Juno is a NASA’s space probe orbiting Jupiter. Launched from Cape Canaveral Air Force Station on August 5, 2011, Juno entered a polar orbit of Jupiter on July 5, 2016. It is powered by solar arrays, the three largest solar array wings ever deployed on a planetary probe play a role in stabilizing the spacecraft as well as generating power.
The spacecraft traveled 2.8 billion kilometers to reach Jupiter and is designed to orbit Jupiter 37 times throughout its mission. This was originally planned to take 20 months. Juno is currently investigating Jupiter’s composition, gravity field, magnetic field, polar magnetosphere, core, the amount of water present within the deep atmosphere, mass distribution, and its deep winds.
The spacecraft’s name comes from the Roman goddess Juno, Jupiter’s wife. In the mythology, Jupiter drew a veil of clouds around himself to hide his mischief, and Juno was able to peer through the clouds and reveal Jupiter’s true nature. It is precisely the story that spacecraft Juno is telling now.
NASA’s Juno Caught Storms on Jupiter in New Stunning Images
Jupiter’s clouds are composed mostly of ammonia and hydrogen sulfide. And Juno captured on its approach in February this year a sparkling image of the real Jupiter: its stormy southern side. So far, Juno found a lot about Jupiter, like the fact that it has a very diffuse core, mixed into the mantle.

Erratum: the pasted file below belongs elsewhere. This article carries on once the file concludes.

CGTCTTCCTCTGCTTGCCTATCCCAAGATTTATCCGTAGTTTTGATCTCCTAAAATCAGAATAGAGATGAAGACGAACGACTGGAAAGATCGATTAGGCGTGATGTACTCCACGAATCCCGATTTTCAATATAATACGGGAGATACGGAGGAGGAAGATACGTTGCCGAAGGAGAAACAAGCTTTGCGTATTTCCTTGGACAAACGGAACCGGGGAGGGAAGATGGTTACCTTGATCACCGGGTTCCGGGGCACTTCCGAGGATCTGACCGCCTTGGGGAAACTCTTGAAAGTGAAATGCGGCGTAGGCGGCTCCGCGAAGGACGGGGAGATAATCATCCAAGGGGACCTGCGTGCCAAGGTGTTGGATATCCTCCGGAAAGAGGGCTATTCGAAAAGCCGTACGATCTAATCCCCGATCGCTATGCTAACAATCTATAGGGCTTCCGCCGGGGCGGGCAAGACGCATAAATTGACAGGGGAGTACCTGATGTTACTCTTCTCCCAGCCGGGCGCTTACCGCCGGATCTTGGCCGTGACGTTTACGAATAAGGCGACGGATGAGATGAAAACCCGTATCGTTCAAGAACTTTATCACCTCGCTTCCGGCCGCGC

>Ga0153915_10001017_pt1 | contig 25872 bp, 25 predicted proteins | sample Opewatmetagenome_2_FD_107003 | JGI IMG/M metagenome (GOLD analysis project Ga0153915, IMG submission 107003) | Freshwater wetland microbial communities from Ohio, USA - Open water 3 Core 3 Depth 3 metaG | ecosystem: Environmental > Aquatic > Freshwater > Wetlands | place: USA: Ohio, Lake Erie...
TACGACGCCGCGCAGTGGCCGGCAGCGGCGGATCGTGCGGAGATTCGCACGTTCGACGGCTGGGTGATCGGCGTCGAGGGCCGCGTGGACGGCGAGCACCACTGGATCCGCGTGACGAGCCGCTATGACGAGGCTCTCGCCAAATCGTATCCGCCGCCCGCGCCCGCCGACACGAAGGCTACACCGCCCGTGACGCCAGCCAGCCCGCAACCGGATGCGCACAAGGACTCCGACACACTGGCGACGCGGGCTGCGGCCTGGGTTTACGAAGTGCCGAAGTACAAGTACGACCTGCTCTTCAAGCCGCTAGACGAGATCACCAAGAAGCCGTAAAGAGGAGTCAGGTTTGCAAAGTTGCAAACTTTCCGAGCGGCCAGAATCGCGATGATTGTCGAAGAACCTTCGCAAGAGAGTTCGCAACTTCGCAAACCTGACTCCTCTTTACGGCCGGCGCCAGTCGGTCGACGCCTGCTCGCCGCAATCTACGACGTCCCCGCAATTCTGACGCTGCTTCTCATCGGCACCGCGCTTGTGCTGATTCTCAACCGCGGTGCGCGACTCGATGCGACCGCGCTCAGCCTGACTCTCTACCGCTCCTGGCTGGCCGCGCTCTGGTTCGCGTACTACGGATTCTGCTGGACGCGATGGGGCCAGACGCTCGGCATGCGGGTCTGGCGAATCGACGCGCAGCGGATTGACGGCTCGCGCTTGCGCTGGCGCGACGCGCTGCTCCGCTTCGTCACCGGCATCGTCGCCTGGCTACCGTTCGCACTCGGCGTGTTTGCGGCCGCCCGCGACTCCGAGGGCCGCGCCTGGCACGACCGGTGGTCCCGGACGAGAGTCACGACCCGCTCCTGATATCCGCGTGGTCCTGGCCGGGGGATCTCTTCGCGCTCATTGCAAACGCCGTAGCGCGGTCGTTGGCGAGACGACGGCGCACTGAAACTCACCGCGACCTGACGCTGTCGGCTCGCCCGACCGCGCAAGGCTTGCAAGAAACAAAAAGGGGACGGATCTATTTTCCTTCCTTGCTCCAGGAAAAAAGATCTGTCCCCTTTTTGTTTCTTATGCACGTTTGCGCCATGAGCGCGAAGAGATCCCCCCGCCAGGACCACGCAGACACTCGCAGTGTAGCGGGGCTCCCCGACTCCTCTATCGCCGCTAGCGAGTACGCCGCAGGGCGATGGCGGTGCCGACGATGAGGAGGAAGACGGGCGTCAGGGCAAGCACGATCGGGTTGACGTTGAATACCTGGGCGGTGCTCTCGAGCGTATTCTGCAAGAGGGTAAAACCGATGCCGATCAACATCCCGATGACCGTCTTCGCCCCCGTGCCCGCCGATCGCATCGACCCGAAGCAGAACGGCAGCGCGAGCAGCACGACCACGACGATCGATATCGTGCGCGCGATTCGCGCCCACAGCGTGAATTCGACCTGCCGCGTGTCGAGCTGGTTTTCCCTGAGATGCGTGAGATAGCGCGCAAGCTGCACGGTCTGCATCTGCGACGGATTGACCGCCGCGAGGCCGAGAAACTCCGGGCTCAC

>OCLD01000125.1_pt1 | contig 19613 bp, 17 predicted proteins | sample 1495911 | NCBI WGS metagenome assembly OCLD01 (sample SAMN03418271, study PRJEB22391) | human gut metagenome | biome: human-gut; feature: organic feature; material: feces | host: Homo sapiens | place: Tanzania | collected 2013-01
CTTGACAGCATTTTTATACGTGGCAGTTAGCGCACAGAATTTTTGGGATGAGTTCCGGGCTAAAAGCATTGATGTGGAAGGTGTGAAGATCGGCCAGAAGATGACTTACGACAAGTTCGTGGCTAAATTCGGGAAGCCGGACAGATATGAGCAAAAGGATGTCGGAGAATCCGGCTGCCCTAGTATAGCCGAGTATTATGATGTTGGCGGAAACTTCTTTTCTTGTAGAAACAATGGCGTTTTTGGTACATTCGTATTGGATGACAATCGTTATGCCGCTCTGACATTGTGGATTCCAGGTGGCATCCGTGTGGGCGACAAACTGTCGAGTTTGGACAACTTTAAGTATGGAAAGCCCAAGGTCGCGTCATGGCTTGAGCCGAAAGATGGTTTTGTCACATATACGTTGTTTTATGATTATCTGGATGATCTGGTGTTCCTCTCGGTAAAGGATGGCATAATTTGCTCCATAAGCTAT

Jupiter is a gas giant with a mass two-and-a-half times of all the other planets in the Solar System combined. This is how it got the name of the Roman god of the sky and thunder, and the king of the gods in Ancient Roman religion and mythology. Also, a “Jupiter mass” is often used as a unit to describe masses of other objects, particularly extrasolar planets and brown dwarfs.
The outer atmosphere is visibly segregated into several bands at different latitudes, resulting in turbulence and storms along their interacting boundaries. Like the other giant planets, Jupiter lacks a well-defined solid surface. This Jupiter’s marriage with Juno will end by July 30, 2021.